The AHVMA-Bought and Paid for by Big Supplement?

The “pharma shill” Gambit

The Ad Hominem Fallacy

109 Responses to Frequently Asked Questions (FAQ)

  1. Charles Bryant says:

    Thank you so much for the information provided on your website. I have been working for an Internal Medicine Practice for 12 years under 3 Dip. ACVIM doctors. On currently practicing for 47 years. As time goes by more and more of our clients are being stooped into believing non-science based information they read online. Most recently, Glacier Peak Holistic Pet Life Scan. I have provided my client with your review of their rubbish. Thanks again!!!

  2. Johanna van de Woestijne says:

    I’m in the USA and read your review of the causes of death of cats with interest. I constantly argue for keeping cats indoors for public health reasons, and benefits to cats of avoiding traumatic death under car tires. If I’m generalizing, not doing an age breakdown, what would be a fair % to say of outdoor cat deaths due to trauma (such as cars) plus disease or infection due to attacks from other animals such dogs, cats, or wild life? I was using roughly 2/3 outdoor cats (including feral or unowned cats) die traumatic deaths, over all. Is that a fair guess, due you think? Realize I’m usually saying that in the context of opposing the release of feral cats (trap neuter release), also opposing feeding of feral cats (neutered or not), and opposing leaving pet cats to wander (and get hit or attacked).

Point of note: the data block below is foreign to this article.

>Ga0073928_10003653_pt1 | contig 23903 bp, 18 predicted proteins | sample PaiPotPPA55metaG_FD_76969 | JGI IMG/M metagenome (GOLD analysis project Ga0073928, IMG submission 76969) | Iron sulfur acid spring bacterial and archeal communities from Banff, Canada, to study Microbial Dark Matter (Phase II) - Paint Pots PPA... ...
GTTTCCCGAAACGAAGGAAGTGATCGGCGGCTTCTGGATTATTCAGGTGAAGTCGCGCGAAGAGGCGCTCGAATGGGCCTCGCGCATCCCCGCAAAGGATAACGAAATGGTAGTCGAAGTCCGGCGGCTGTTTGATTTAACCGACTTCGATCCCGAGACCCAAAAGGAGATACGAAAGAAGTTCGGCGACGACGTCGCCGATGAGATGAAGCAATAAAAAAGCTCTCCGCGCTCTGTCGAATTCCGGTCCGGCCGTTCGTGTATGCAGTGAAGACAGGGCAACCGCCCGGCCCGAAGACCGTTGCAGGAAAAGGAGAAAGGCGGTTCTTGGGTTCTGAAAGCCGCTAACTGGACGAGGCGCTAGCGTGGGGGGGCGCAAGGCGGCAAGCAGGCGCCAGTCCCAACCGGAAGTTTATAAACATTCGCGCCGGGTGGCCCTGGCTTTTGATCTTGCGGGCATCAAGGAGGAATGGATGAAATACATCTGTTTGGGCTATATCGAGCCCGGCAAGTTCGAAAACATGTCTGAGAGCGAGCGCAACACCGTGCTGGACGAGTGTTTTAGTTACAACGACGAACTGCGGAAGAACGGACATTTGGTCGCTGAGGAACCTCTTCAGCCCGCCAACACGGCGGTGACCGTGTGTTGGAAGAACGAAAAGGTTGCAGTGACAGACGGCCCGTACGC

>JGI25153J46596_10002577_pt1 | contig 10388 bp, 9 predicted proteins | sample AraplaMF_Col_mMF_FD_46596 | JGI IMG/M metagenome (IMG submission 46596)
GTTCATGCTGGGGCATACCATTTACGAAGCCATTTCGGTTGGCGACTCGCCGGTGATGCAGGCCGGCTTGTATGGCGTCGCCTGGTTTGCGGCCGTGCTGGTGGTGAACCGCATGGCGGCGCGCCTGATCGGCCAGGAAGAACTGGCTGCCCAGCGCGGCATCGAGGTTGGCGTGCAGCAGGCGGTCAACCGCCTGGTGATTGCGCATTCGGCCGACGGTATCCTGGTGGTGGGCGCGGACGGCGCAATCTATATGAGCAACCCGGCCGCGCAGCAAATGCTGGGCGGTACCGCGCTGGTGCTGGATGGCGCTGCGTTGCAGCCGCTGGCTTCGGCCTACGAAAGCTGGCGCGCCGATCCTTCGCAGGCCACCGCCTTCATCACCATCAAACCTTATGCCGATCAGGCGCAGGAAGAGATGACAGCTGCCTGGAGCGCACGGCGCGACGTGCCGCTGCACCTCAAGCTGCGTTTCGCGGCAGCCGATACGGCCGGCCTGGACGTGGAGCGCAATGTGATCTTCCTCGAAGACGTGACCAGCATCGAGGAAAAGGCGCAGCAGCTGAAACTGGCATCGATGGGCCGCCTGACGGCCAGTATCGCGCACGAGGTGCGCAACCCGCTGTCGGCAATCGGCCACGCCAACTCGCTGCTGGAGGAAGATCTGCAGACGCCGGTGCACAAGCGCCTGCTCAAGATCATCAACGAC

3. skeptvet says:

    Unfortunately, I’m not aware of any reliable data on the proportion of owned cats allowed outdoors who die from trauma, infectious disease, and other risks associated with the outdoors. I think it very likely that these risks are common, but there are many variables, especially the temperament and behavior of the cat and the nature of the local outdoor environment. I think it is fair to say these are real and serious risks, but putting a number on it probably implies greater precision than we can claim without more evidence.

  4. Serena says:

    My almost 7 year old Doberman was just diagnosed with Wobblers Disease and my search for alternative treatment to steroids led me to you , What do you recommend as the best treatment for this? I have had suggestions from Gold Bead Therapy to Massage. I am hoping you may have seen successful treatments and would share them.
    Thank you,

  5. I agree with your argument that one should rely on the quality of arguments instead of relying on heuristics we have in virtues of a person. However, as you know, humans are most likely to be persuaded by a person with a head, rather than relying on the abstract information.
    If you rely on deontological notions of ethics, you should do what is right. But I would argue, from a utilitarian point of view, if you persuade more people, more pets would be saved, and their lives and their owner’s life would improve.
    I would say, ends justify the means. I absolutely believe that a physician must use any tools necessary to achieve the best results for the majority.

    To put it in the formal form:
    1. You have knowledge about animal welfare.
    2. Persuading others, about that knowledge, can help improve and save the lives of many.
    3. You should improve and save the lives of many, when you can.
    4. Ends justify the means.
    5. Using superficial methods of persuasion can help more people to be persuaded.

    6. Using superficial methods of persuasion is justified. [2,4,5]
    7. You should use superficial methods of persuasion to persuade other. [1,3,6]

  6. skeptvet says: